Tuesday, June 20, 2017

Full Speed Ahead


The impact of technology on modern living is mind-blowing. Tom Trezise, an expert in accelerating innovation in healthcare and in socially responsible leadership, is on the Dean’s Council of Lancaster University where I'm Honorary Professor of Creative Leadership. He sent a note last week addressing technological disruption and preparing people and organizations to succeed. He tracks 25 technologies that will change the way we live. Here they are:

1. Semantic Web

2. Virtual Reality

3. Augmented Reality

4. Immersion Technology

5. Processing Capability and Speed

6. Mobility

7. Battery size

8. Chip Implants

9. Collaboration

10. Data Analytics, Attribution and Value Vectors

11. Robotics

12. Nanotechnology

13. Genetic Technology

14. Social Media

15. Quantum Physics

16. 3D Printing

17. Digital/Smart Manufacturing

18. Materials Innovation

19. Internet of Things

20. Machine Learning

21. Artificial Intelligence

22. Cost Curve Reduction i.e. big data storage

23. Rare Earth Minerals Substitutes

24. Brain/Body Implants

25. Delivery Systems i.e. treatment and prevention of disease

If this mind-bending list is not enough, Tom posed the challenge: Determine what is the evolutionary timeline for integrating the readiness of individuals (early adopters to last adopters), culture (what percentage of people and processes are needed to sustain changes), and new technology that will potentially impact your organization.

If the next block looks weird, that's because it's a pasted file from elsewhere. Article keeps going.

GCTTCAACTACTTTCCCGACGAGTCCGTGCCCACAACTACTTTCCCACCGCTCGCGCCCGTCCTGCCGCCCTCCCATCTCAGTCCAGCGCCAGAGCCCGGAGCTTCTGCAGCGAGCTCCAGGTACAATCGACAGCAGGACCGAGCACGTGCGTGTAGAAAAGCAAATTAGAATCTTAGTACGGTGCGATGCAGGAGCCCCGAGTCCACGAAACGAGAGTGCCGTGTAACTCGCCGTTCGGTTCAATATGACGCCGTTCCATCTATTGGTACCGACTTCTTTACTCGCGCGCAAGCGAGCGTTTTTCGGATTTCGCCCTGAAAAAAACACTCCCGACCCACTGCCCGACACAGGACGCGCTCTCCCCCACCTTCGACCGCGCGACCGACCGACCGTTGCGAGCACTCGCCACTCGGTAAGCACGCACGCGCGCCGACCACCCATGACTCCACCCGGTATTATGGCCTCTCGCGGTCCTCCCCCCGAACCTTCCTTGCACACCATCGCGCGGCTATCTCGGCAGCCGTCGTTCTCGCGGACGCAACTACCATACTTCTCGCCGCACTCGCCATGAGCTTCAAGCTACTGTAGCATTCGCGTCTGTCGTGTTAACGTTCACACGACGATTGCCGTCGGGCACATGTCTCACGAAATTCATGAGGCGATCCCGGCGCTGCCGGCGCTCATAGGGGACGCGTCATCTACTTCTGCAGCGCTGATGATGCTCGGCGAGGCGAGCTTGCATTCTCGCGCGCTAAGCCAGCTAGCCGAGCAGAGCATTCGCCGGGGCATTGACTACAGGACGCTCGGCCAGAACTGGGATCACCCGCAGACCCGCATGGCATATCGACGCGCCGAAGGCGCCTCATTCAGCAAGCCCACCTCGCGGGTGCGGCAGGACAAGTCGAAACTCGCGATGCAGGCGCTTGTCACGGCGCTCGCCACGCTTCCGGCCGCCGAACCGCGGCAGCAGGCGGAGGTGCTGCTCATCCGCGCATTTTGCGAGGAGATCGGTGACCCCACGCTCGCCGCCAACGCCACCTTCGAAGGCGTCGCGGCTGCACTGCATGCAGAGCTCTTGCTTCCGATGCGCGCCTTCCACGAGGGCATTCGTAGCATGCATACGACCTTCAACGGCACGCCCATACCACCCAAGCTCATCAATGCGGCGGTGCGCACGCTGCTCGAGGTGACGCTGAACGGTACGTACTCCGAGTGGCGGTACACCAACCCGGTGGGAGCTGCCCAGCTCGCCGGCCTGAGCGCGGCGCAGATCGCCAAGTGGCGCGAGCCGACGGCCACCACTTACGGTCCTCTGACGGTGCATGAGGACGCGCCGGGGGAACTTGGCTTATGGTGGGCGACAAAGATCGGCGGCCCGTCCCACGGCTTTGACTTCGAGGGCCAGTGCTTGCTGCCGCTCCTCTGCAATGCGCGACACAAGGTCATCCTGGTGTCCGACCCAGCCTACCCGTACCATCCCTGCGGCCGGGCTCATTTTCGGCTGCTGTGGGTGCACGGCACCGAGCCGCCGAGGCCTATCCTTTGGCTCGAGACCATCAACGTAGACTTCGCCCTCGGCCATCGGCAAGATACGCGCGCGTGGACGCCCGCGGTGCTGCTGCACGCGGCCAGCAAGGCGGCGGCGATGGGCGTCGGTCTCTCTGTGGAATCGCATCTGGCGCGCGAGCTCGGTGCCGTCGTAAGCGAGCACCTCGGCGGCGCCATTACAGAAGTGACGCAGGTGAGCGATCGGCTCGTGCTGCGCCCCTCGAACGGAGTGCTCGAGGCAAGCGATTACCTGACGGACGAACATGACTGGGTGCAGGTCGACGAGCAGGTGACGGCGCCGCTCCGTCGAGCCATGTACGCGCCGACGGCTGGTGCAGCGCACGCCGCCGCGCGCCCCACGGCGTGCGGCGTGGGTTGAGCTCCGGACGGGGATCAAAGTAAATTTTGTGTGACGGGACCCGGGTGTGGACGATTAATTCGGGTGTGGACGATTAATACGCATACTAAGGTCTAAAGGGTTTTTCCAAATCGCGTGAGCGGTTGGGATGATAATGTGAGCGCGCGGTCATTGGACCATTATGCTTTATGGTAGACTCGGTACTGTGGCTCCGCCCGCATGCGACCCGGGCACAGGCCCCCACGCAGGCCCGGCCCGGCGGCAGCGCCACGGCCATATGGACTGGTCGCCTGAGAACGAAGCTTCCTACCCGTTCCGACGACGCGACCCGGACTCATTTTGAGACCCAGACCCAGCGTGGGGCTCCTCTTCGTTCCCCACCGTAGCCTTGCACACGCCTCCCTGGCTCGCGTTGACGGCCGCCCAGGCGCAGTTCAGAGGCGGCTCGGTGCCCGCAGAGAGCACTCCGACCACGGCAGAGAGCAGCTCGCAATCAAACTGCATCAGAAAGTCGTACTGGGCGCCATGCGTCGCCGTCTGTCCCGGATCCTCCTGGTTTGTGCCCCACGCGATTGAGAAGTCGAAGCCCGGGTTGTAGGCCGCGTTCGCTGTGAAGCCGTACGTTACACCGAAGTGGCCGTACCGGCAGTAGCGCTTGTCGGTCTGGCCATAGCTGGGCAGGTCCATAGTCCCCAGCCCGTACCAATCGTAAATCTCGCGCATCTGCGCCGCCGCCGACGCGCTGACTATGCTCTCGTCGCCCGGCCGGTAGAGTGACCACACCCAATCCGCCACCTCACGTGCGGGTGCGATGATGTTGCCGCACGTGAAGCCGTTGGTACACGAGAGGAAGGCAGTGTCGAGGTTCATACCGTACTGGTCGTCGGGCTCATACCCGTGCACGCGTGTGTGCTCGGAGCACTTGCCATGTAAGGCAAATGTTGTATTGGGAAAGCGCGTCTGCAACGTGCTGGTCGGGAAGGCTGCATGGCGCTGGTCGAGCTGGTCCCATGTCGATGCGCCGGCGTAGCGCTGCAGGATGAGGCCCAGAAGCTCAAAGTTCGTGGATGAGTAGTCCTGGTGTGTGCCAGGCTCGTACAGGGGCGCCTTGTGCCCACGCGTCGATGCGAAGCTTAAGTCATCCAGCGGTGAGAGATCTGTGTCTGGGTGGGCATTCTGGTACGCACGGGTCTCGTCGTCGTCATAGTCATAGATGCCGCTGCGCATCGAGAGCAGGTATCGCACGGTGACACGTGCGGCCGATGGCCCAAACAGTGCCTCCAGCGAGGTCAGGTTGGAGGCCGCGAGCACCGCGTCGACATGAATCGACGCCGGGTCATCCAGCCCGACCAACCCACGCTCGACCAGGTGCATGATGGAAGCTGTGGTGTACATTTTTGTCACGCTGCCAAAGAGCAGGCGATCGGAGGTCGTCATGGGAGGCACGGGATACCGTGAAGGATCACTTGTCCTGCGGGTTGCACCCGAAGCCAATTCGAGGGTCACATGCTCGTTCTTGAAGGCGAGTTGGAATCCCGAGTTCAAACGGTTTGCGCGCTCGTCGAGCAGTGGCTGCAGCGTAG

As the resident radical optimist, I’d say it’s a 90/10 equation between opportunities and issues. The potential technology has for bettering our lives is breath-taking.

According to Stanford adjunct professor and former Baidu scientist Andrew Ng, a rule of thumb is that anything that a human can do in less than one second of mental thinking will be automated. For those in panic mode on employment, a smart observation comes from Dr Michael Naylor, a finance and insurance academic at Massey University: “Jobs are not replaced, activities are. Some activities will be replaced but the impact on any job will depend on the mix of activities in that job. Some activities within most jobs will be untouched, and demand for the remaining activities may even expand.”

Image: Flaticon